Written for APEX Experience Magazine – Issue 7.5 – September-October 2017
Rumors have been circulating of late that Tim Clark, president of Emirates, might be considering the “R”-word – Retirement. Not so, Clark says. “We’re lucky to have a strong management team in place with many potential candidates to take over when I choose to leave. However, for now I’m still here and enjoying what I do.”
Clark has shepherded Emirates since 1985, when he joined the nascent airline as head of Airline Planning. He’s been president since 2003, and led the airline’s remarkable growth from a single route into the mega-carrier it is today, with more than 150 destinations world-wide and more than 230 wide-body aircraft.
With a strategy of connecting travelers through the airline’s massive hub in Dubai, Emirates has focused its fleet on two aircraft types – the double-deck Airbus A380, and the Boeing 777. These wide-body aircraft are the cornerstone of the airline’s growth.
“We’re able to connect city pairs which may have in the past required multiple stops, such as Cairo to Auckland for instance. Ultra-long-range aircraft have made the world a smaller place, literally,” Clark says.
Emirates is the world’s largest operator of both the A380 and 777. It has placed a 150 aircraft order for Boeing’s updated 777-8X and -9X, and continues to bring new A380s into the fleet, which will soon have more than 100 of the super-sized planes.
This year, Emirates received the World’s Best Inflight Entertainment award for the thirteenth consecutive time at the Skytrax World Airline Awards. “It’s an important element of our overall product and we intend to continue investing in the latest technologies to offer our passengers the best entertainment,” he said.
Emirates began investing in IFE many years ago, and Clark recognizes that connectivity is becoming a key element of the passenger experience. “Internet connectivity has become a commodity, customers expect it everywhere. It’s only going to improve, enabling higher speeds.”
Clark is characteristically blunt when it comes to the criticism aimed his way on the decision to make the A380 the flagship of the airline, and his creation of an on-board shower spa for Emirates first-class passengers.
“I’m not the slightest interested in what people think about what I do and don’t do. In the end, I do it because it’s the right thing to do, and my instinct was telling me to put showers in the dead area of the A380,” he said in an interview with Skift. “If I had listened to everybody who told me it was nuts to do this, we would be [operating] four airplanes. The whole Emirates business model has been a complete destabilizer, disruptor to the aviation world.”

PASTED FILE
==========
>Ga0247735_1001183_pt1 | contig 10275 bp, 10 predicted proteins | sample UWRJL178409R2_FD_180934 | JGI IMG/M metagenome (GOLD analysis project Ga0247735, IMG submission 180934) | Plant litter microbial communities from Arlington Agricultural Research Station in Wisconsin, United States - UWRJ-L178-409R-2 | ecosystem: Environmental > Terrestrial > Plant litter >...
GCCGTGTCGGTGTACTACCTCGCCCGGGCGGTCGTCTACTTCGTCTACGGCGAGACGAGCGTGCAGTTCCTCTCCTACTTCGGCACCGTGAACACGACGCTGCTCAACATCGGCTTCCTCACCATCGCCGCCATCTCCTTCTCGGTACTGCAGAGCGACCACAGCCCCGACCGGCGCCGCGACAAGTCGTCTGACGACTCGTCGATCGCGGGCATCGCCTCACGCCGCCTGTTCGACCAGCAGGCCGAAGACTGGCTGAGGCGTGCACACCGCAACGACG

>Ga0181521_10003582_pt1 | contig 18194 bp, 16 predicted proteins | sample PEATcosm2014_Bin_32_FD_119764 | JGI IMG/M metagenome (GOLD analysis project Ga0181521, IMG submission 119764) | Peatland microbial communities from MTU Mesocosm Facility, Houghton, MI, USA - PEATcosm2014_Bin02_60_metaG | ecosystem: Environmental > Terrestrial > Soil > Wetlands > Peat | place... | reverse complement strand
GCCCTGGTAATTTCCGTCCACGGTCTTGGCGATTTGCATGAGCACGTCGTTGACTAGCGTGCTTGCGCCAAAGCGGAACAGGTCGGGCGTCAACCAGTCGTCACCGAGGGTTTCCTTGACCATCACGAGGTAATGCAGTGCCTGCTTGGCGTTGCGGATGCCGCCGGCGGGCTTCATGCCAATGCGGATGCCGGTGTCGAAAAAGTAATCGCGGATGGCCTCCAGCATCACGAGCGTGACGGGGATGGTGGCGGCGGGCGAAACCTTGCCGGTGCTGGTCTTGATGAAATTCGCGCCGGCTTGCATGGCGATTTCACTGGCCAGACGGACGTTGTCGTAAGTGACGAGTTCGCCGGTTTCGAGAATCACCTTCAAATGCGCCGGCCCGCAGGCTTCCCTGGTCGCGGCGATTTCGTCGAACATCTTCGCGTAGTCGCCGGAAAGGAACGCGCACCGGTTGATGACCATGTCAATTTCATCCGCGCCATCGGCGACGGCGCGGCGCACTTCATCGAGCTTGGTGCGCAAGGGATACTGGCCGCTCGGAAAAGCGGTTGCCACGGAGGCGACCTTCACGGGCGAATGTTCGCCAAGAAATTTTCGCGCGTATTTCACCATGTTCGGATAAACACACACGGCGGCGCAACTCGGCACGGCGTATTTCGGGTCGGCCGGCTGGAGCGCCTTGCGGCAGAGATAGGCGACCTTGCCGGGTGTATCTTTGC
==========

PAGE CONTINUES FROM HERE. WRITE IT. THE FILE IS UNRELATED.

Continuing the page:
As far as Emirates having the lion’s share of the world-wide fleet of A380s, Clark believes that the aircraft is perfectly suited to handle the limitation of available slots at major airports. At last November’s World Travel Market, Clark said, “I try to argue very hard to all my competitors, if you want to challenge us, go buy the 380 – it’s the best thing for you to do. But seriously, when you look at the constraints that we’re all facing in this business, it has to be that. After all, the 3rd runway at Heathrow, assuming it gets built, is 2026, if you’re lucky. That’s 10 years out. What are we going to do in the next 10 years?”
While Emirates has disrupted the traditional model of a long-distance carrier, Clark sees the industry in the throes of the next major disruption, driven by digital platforms, direct airline to passenger interaction, and ancillary services. “Customers value different things, we want to allow them to customize their travel experience by purchasing directly through our own platforms. Some passengers may choose to buy a seat in business but don’t want to pay for chauffeur-drive or lounge access. Others may want to travel in economy but want lounge access and fast track at the airport. It’s not one-size-fits-all anymore, we’re unbundling our product to adapt an a-la-carte approach.”
Long-haul, low-cost carriers like Norwegian Air Shuttle, Scoot and AirAsiaX are also making an impact on established airlines, something that Clark anticipated in the late 1990s. However, he’s cautious about the success of that model, given the current state of global aero-politics, and what he perceives as a move away from liberalism and multi-national trading activities.
“If you get back into an aero-political framework which is fairly pre-determined in its thinking, then the likes of the low-cost, long-haul will fail, because they won’t get the access that they need. But believe me, with…the price points I looked at all those years ago using an A380 with 850 seats and an A340-600, it seemed to me that once you get into the incipient demand that will be tapped with these kind of price points, then it would suddenly explode,” he said at the World Travel Market.
Although Emirates has seen a huge reduction in profit this year, Clark is pragmatic about the impact of oil price reductions, and the economic slowdown in the Gulf. “We’ve just got to tough it out,” he said to the Financial Times in June. “The business model is essentially a sound business model, but at the moment it’s challenged – for no reasons of our own, purely from geopolitical and socio-economic reasons.”
And while Clark will keep his focus on the future of the airline, he took a moment to look back. “I’ve been with Emirates since the very beginning. I have so many great memories, it would be difficult to pick one. From our first flight back in 1985 to our first A380 in 2008, the list of milestones is endless. I think that being part of the Emirates story and building one of the best airlines in the world is what I’m most proud of.”